ulated amount of war savings stamps
during 1918. Some of these pledges
have been redet med but others have,
not. Presently the victorious Ameri
an soldiers will be coming home to
find members of their family and
friends who were not as punctual in
discharging the obligations of duty
as proved themselves on thc battle
,;ne in France.
FOR SALE: Eighty bushels of
May wheat for seed ,grown on my
own farm. $2.50 per bushel. M. C.
NOW THAT PEACE
HAS BEEN DECLARED
it is up to the people of this country to get
business back on a sound footing and to re
duce the high cost of living.
We are going to start the ball rolling in
that direction by offering all hats in the
Millinery department at
ONE-THIRD OFF *
for November and December. Come in and
get a hat before they are picked over.
Just received a shipment of Outing Gowns,
Sweaters, Middies, Blouses, and for the
baby Wool Caps, Booties, Wool Socks and
Another shipment of Enamel Ware just
THE CORNER STORE
We placed large orders carly for the several departments on our second floor and
invite our friends, the Indies especially, to inspect these attractive goods.
We are showing some good values in bed-room suits. Also see our sideboards,
hat-racks, solas, dining tables and china closets. A beautiful assortment of rockers to
We have a large stock of iron and enameled beds and the best bed ?springs on the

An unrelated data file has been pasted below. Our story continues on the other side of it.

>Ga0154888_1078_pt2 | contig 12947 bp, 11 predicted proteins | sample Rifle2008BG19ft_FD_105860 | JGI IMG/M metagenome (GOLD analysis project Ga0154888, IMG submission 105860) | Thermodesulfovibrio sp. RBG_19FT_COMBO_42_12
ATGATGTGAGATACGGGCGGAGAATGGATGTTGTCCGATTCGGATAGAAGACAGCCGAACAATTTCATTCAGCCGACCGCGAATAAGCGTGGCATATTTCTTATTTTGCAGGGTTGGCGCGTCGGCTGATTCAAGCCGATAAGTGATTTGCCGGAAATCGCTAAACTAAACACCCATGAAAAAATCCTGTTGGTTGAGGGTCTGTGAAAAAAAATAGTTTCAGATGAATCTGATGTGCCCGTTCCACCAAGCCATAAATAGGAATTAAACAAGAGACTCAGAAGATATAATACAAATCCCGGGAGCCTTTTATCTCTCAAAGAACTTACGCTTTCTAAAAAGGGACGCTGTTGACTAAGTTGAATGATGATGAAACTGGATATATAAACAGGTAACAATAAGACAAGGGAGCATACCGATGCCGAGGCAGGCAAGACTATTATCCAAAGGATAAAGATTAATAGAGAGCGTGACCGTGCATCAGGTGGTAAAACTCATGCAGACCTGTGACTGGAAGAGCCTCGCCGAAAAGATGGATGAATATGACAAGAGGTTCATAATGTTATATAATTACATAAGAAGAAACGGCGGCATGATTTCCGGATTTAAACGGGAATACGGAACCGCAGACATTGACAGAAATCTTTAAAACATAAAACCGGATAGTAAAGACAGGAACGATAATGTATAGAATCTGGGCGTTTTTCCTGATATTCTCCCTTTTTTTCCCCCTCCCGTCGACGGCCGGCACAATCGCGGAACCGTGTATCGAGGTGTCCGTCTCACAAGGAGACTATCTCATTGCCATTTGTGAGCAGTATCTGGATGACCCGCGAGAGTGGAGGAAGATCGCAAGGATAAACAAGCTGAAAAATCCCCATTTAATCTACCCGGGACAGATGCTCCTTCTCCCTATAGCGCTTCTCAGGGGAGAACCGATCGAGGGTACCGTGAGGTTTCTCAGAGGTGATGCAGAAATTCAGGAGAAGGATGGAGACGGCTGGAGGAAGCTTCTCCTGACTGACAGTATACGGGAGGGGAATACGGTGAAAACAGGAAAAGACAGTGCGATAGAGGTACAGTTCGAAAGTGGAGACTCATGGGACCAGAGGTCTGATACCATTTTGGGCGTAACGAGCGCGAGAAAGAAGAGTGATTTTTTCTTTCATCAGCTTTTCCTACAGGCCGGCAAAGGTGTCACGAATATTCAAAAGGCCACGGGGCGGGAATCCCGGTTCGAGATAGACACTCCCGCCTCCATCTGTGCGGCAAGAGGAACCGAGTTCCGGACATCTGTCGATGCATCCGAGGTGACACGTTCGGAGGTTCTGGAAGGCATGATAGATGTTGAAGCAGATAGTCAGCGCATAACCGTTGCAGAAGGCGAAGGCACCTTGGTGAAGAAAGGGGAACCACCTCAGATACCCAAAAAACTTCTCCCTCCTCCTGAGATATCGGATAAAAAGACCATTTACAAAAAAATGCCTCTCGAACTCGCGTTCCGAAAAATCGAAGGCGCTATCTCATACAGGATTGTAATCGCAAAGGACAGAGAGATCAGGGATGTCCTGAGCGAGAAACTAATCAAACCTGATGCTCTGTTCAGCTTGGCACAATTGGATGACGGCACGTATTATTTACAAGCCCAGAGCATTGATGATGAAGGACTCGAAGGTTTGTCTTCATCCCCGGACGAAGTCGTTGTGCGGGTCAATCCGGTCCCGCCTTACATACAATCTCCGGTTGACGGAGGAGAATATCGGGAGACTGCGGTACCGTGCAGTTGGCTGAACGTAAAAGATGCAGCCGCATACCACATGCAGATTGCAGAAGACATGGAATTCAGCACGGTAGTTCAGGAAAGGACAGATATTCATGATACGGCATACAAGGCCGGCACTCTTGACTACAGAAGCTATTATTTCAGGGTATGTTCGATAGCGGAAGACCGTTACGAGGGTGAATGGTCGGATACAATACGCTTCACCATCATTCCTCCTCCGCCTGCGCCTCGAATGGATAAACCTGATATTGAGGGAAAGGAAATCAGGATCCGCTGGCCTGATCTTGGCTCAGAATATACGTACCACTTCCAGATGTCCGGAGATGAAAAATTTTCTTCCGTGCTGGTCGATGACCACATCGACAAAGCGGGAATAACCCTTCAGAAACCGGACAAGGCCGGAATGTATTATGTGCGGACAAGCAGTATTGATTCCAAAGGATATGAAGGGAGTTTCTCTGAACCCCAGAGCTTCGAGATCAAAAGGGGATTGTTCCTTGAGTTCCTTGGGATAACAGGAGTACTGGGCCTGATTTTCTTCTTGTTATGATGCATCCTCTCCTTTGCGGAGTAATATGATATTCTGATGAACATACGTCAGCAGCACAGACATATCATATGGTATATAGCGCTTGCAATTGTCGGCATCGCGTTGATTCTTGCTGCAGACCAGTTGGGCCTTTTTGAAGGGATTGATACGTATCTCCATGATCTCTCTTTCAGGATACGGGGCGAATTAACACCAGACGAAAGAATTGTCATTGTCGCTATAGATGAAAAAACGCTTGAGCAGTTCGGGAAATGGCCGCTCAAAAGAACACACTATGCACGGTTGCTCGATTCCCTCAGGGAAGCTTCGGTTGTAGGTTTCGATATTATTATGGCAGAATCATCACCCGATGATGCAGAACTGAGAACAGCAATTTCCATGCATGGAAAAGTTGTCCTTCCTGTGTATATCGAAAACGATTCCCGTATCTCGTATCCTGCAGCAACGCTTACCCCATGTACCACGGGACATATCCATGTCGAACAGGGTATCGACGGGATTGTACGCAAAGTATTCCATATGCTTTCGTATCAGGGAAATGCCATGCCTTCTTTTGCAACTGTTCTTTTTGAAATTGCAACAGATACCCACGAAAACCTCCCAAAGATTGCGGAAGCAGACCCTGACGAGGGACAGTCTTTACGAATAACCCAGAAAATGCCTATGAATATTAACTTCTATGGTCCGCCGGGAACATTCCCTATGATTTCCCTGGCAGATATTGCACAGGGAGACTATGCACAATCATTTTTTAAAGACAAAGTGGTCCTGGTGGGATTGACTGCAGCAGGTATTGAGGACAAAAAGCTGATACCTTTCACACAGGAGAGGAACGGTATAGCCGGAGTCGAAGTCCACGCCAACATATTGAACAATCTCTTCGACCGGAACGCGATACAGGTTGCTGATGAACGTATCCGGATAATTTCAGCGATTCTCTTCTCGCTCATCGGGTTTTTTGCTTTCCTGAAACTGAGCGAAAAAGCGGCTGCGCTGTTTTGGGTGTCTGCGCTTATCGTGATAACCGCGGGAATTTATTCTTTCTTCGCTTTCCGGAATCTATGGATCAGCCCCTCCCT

market. A large stock of cotton and felt mattresses.
We extend a special invitation to the ladies to come and see our beautiful assort
ment of rugs and art squares. .Many attractive designs at very reasonable prices.
We have bought a large slock of stoves, ranges and heaters. Now is the time to
discard your old one and purchase a new one.
Wc were never better supplied than now to fill the needs of our customers in har
ness, bridles and saddles. Large assortment to select from.
Our undertaker's department is well supplied with coffins and caskets of all sizes |
and prices. A share of j'our patronage is solicited. Our hearse responds to all calls
On our first floor witt be found a large stock of heavy
groceries and plantation supplies. We buy in large
quantities and can make very satisfactory prices.
Large shipment of Texas oats for seed-no better quality on the market. Let us
hil your orders..
dgefield Mercantile Company